Leadership_IconWarwick Business School invited me to talk about leading teams. In the Q&A session, I was asked to share my thinking on managing remote teams and overcoming the challenges of distance, culture, time zones and time pressures.

In my view, the fundamentals of leading teams remain the same – whether team members are remote or not.

Set the Bearing

As leaders, we need to provide the direction of travel for our teams. We don’t need to dictate exactly what the final destination might be and certainly not the ‘how to’. With the point on the compass set, our people need to decide for themselves, shaping the ‘what’ and the how things happen. Leading remote teams isn’t different. Set the bearing and take corrective action as the process unfolds but micro management isn’t needed – just frequent reinforcement of the direction of travel and the milestones along the way.

Create Engagement

Most organisations have been making special efforts in attempts to raise the levels of staff engagement for over twenty years. But at its simplest, engaging people means paying them attention. It also means including them in decision-making at every opportunity and recognising and rewarding them. When I have a voice, I feel engaged, when it is clear that my opinion matters, I am engaged, and when I am trusted and supported, I am engaged. So engaging members of remote teams can be achieved equally successfully by the same token. Regardless of the medium of communication – face-to-face, conference calls or video-conferencing, the principles remain the same. See Caroline Allen’s article this month on ‘Engaging Meetings’ for further ideas in this area.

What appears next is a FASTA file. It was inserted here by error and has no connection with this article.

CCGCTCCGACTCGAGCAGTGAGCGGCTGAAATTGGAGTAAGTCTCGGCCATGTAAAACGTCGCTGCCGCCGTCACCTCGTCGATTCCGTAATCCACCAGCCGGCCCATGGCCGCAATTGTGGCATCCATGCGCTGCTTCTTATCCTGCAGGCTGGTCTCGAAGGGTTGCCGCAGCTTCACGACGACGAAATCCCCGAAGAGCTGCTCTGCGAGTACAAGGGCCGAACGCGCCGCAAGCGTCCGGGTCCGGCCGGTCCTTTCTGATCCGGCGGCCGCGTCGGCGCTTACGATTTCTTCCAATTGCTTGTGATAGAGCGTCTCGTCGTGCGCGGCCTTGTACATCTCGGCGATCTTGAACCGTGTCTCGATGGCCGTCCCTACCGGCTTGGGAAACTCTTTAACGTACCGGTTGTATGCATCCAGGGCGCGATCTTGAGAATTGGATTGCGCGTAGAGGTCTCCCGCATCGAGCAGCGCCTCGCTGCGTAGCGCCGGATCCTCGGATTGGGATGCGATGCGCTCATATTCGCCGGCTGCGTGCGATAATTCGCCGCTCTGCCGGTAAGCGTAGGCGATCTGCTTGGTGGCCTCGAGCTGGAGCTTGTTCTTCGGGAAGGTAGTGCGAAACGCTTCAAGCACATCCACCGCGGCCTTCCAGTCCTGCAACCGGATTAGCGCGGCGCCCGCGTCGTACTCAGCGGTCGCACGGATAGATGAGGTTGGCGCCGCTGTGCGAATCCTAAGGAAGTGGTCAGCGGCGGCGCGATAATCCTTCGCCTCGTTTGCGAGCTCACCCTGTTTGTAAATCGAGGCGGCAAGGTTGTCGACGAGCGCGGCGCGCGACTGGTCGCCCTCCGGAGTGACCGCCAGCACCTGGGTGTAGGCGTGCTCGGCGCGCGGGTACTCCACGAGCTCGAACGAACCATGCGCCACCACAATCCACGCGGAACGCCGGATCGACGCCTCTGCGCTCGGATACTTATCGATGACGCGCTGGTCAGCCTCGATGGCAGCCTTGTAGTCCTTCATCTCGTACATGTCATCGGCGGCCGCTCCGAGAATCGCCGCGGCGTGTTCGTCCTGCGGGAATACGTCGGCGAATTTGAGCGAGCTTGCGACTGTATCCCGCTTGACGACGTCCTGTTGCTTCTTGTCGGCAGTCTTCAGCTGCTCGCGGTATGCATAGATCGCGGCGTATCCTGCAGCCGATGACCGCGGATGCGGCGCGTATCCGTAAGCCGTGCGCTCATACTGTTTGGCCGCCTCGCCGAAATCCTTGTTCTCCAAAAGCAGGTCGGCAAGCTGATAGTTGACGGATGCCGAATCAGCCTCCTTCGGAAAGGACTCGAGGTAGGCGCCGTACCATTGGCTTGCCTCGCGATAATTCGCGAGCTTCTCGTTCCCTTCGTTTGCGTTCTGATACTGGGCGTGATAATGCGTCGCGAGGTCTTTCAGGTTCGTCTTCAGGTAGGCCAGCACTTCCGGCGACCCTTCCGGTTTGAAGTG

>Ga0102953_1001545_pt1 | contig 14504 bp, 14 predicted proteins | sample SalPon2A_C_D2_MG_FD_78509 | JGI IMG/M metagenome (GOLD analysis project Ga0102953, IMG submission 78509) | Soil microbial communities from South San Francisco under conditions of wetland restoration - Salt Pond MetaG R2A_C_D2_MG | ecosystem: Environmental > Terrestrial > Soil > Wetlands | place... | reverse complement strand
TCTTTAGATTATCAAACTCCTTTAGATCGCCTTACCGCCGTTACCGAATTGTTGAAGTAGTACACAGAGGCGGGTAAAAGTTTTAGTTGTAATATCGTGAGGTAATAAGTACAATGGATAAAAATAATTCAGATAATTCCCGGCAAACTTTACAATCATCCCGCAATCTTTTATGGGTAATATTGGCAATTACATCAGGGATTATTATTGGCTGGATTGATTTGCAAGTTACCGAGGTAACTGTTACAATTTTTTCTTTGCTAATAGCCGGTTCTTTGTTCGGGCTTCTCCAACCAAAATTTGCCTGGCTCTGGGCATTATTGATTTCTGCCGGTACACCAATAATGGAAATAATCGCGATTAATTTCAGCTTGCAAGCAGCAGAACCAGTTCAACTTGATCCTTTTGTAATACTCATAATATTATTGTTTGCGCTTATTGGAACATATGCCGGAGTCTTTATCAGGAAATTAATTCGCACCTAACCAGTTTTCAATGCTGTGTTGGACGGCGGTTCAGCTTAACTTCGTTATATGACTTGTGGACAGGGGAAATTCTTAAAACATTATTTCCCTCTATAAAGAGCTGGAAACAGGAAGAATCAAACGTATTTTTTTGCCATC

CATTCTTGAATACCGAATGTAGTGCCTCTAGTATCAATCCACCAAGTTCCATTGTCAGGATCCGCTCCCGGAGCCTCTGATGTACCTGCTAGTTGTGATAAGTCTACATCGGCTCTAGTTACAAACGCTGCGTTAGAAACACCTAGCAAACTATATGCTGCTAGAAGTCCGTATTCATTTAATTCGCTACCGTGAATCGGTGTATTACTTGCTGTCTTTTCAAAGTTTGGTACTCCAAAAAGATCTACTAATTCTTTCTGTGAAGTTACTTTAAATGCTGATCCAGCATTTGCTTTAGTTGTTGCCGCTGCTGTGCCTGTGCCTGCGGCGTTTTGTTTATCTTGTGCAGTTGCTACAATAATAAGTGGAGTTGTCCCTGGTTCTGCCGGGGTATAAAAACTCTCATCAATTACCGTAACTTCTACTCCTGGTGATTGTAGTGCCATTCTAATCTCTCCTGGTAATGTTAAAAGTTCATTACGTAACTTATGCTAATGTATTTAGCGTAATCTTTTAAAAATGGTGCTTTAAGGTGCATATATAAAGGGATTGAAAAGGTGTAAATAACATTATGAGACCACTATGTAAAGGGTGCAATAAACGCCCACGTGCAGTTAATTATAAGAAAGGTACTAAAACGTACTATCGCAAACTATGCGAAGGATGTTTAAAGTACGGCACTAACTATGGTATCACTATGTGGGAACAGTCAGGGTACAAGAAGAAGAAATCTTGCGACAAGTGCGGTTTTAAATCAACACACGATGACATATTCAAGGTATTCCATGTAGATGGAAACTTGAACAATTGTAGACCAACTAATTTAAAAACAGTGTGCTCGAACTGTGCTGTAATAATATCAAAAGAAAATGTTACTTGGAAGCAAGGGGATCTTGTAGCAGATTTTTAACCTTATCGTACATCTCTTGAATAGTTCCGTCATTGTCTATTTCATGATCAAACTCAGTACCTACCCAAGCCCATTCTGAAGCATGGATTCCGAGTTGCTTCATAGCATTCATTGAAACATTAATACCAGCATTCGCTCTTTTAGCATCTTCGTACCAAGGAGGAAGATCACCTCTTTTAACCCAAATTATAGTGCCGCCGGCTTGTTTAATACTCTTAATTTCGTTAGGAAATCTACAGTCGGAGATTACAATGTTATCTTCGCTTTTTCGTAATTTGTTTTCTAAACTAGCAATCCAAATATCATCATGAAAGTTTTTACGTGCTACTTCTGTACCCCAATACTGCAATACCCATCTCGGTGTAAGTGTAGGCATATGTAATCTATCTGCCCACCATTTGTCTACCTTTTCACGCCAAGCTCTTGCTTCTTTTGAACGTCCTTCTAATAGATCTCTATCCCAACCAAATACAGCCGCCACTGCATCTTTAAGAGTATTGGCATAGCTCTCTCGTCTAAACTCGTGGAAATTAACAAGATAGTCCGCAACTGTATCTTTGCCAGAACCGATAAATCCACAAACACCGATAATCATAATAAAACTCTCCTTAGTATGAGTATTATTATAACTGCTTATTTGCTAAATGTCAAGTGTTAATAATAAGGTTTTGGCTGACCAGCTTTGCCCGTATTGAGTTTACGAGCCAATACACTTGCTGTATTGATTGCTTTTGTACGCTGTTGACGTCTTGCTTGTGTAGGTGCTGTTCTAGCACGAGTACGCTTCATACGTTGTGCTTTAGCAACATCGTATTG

Establish Alignment

The best team in the world will be ineffective if the work it is doing is not aligned with the teams around it.When we all have the same direction of travel, we have alignment. But we need alignment with what is going on outside the team as well as alignment within and across the team. By ensuring that what we are doing is aligned with what other teams are doing we are establishing a connected, ‘whole system’ approach to our work. Long-term success comes from operating in a connected way – not in isolation. Members of remote teams may have different groups and teams around them so there is a need for each member to take personal responsibility to ensure that their respective local teams are aligned.

So whether your team sits together next door or is far flung across the globe, set the bearing, create engagement and establish alignment.